Opposite Ms Meyer’s home is a spot that is regularly occupied by the children, who will be seen minutes later, begging at the nearby traffic lights.

“They are chased away very often, because here they try and sniff their glue, use drugs and sometimes even fight with one another over the day’s takings and even food. You have to feel sorry for them, and I certainly do, because I have children of my own, but there comes a time when enough is enough and their sad stories just won’t do,” Ms Meyer said.

Last month, the City of Cape Town’s reintegration unit visited the Kenilworth area following complaints they had received from residents.

The unit found six individuals loitering in the area and witnessed several others moving away when they saw officials approaching.

The six young people found on the site were profiled and were estimated to be aged between 15 and 20.

Mayoral committee member for social development and early childhood development, Suzette Little, said the street children had “no intention” of being relocated and assisted.

“The youth were reluctant to engage with our staff and showed no intention of leaving the area because they support themselves by begging at the intersections along Doncaster Road,” Ms Little said.

During the latest operation, the unit also stumbled across a woman and two minors, who appeared to have slept on the pavement in Union Road.

She claimed to have visited her boyfriend in Kenilworth and not had taxi fare to return home.

“Unfortunately, she told the same story during a previous engagement, which indicates that she is living on the street.

She refused to divulge any information relating to her family,” said Ms Little.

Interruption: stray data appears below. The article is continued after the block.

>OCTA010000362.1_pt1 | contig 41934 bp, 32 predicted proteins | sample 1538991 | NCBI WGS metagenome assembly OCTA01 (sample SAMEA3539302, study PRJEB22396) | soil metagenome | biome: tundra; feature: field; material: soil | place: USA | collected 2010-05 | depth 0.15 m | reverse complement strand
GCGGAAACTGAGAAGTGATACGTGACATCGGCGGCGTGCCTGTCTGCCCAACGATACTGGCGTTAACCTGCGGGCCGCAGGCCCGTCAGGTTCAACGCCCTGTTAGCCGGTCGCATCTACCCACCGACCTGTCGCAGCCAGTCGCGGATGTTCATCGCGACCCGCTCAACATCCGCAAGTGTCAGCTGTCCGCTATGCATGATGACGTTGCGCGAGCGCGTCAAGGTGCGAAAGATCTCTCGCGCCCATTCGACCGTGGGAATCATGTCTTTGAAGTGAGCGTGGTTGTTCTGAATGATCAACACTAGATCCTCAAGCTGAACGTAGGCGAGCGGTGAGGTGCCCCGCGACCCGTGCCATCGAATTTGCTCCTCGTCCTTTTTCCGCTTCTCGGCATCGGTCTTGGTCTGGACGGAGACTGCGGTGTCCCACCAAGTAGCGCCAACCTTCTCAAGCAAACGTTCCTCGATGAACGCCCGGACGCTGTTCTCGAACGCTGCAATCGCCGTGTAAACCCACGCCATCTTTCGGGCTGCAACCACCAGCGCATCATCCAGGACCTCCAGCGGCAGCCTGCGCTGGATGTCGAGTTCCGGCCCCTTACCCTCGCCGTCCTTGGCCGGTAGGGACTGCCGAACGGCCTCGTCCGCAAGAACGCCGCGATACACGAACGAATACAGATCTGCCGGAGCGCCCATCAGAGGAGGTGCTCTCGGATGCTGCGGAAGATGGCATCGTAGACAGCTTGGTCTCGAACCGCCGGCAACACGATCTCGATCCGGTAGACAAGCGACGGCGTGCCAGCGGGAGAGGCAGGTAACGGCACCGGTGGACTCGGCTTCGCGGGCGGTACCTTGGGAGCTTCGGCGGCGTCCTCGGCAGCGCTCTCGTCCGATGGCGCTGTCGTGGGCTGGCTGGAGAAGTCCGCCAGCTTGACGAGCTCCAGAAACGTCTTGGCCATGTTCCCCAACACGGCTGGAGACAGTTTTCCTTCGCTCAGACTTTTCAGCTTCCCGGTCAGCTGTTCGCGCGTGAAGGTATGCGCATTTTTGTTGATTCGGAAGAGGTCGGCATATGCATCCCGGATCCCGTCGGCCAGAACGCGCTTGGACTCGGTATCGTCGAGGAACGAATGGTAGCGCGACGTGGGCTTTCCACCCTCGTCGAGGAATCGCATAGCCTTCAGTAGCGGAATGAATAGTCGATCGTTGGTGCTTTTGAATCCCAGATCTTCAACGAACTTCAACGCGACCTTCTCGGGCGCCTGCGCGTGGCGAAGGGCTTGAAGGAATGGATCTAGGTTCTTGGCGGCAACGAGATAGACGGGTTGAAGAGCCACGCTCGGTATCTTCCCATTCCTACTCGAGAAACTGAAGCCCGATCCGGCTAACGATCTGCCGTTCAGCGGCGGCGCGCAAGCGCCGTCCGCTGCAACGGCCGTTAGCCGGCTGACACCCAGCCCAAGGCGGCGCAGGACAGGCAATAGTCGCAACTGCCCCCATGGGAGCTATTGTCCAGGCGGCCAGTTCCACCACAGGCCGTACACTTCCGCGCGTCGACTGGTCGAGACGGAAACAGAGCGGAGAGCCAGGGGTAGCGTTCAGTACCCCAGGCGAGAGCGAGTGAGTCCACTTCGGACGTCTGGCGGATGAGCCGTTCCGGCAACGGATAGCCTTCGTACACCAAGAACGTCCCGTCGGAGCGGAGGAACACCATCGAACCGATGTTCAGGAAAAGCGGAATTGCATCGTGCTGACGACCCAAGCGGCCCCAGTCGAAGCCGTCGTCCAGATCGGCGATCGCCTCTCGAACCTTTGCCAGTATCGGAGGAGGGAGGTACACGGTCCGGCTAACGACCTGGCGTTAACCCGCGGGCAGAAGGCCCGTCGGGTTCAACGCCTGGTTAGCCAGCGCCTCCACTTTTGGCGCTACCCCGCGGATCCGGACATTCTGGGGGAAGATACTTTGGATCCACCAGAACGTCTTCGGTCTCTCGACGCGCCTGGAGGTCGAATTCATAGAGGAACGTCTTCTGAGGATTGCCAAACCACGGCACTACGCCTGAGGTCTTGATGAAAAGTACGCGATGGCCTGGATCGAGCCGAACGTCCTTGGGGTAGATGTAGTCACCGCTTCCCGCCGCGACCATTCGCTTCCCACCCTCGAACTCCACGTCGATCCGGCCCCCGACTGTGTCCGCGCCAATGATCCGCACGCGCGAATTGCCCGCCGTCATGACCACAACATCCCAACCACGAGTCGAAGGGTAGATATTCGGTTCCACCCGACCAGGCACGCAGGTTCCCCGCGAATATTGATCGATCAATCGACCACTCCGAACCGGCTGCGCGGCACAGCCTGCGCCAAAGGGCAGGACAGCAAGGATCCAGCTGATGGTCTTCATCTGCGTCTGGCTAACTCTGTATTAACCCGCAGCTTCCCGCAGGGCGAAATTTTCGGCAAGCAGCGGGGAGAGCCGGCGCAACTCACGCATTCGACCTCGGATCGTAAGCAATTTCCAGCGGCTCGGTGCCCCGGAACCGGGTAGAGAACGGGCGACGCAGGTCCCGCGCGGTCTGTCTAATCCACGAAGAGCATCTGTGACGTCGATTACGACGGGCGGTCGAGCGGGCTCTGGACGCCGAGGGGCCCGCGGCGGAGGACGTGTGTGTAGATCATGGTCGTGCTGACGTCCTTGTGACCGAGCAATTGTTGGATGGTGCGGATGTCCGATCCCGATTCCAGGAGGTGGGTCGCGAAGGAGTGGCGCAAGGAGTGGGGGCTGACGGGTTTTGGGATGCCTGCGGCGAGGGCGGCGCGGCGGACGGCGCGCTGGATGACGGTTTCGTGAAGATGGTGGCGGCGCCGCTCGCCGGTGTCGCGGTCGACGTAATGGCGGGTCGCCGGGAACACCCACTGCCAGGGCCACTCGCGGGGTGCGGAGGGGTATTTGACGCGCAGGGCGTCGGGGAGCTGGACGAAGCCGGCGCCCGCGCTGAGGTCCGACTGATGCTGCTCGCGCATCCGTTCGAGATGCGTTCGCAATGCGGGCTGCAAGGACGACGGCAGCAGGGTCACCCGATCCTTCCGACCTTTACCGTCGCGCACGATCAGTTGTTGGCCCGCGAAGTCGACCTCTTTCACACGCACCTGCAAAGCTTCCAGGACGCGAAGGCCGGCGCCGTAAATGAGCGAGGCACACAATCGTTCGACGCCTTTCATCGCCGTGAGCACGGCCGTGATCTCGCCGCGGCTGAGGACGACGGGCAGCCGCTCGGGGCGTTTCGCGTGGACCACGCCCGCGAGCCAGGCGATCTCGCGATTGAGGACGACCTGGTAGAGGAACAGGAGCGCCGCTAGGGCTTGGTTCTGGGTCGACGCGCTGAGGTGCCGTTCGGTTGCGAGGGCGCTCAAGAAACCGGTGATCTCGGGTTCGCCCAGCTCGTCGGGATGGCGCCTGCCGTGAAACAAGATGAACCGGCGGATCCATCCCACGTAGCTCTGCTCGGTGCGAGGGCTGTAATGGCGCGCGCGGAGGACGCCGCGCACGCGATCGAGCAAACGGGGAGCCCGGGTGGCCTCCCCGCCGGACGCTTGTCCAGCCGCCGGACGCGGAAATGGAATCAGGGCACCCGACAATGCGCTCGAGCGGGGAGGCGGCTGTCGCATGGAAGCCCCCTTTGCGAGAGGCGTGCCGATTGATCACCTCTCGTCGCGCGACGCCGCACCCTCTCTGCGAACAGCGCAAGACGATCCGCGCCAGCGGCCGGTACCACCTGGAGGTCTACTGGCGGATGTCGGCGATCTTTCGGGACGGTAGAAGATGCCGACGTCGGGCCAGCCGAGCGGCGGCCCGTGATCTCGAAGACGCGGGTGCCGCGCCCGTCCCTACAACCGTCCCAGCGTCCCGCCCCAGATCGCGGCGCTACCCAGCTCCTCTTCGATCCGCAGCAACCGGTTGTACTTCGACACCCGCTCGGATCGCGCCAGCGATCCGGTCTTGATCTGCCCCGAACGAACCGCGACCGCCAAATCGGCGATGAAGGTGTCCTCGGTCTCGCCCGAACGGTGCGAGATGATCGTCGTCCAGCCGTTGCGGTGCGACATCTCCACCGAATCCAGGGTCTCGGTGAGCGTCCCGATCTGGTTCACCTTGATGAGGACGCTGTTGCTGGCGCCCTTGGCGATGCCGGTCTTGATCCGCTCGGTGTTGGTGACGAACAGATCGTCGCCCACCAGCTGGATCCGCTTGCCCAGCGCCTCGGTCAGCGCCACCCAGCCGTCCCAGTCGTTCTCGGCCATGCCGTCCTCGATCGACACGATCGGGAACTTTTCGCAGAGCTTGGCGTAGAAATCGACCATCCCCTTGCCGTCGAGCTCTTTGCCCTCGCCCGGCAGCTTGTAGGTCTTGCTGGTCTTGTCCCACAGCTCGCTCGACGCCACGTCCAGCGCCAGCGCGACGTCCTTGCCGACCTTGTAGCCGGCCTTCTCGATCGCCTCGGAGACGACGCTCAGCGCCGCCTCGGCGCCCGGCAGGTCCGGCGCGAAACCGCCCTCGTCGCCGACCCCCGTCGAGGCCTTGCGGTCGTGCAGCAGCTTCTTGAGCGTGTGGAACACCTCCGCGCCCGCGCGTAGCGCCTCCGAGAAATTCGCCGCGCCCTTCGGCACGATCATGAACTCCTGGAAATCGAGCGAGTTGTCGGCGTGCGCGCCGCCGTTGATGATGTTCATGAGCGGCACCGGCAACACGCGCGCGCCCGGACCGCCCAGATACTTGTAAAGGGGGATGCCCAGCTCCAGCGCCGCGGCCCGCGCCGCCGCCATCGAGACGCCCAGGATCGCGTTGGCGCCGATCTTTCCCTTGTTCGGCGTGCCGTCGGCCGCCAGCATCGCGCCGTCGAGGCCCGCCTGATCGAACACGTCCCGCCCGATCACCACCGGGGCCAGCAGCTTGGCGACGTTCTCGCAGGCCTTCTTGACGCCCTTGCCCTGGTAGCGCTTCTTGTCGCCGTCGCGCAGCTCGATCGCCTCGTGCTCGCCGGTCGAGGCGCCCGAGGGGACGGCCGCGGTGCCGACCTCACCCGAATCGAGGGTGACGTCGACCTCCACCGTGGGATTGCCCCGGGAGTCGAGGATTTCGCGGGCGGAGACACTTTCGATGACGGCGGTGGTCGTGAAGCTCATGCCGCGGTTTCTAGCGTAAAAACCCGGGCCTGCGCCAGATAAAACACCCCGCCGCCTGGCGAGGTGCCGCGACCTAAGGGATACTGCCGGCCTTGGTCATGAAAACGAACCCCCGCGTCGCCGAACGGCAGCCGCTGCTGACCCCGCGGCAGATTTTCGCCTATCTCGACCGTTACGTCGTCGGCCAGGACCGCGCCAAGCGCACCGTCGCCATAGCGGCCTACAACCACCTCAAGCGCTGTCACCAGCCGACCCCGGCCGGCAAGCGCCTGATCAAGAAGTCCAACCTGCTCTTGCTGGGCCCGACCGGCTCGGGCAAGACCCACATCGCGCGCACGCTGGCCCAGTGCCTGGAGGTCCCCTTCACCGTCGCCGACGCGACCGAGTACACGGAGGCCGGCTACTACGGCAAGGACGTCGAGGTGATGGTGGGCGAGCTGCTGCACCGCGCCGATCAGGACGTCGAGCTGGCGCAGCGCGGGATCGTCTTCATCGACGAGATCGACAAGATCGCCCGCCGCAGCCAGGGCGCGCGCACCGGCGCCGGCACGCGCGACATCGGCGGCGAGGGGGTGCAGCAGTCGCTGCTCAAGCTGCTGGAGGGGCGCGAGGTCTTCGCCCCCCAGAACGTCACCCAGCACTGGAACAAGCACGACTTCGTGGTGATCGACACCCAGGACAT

She added that the City’s street people policy had helped hundreds of people, but could not force anyone to accept assistance.

“Those who choose to remain on the street can be compelled to leave by law enforcement or the South African Police Service if they are found to be in contravention of one or more by-laws or are engaging in criminal activity,” Ms Little said.

She appealed to the public to give responsibly.

“Hand-outs simply perpetuate the cycle of dependence and give rise to aggressive begging and loitering. Should members of the public want to help alleviate the plight of those who find themselves on the street, they are encouraged to donate directly to a shelter instead or volunteer their time to make a meaningful difference in the lives of street people.”

U-Turn’s David Damon said they had a service centre in Claremont where homeless people accessed their services daily.

“On the odd occasion, that children are accompanied by adults to our soup kitchen during the day, we talk to the parents because children are not allowed by law to sleep on the street with them,” he said.

U-Turn also contacts the police’s Family Violence, Child Protection and Sexual Offences Unit (FCS) which can remove the children.

U-turn is a Christian non-profit organisation founded in 1997. They have a meal voucher initiative which is run in the Claremont, Rondebosch, Kenilworth and Wynberg areas.

The vouchers help the general public put homeless people in contact with U-turn for food, clothing and long-term assistance.

Make contact with their offices at 155 2nd Avenue, Kenilworth on 021 674 6119 or fax 086 555 0496 or email or visit their Claremont offices at 4 Stanley Road 021 674 0324.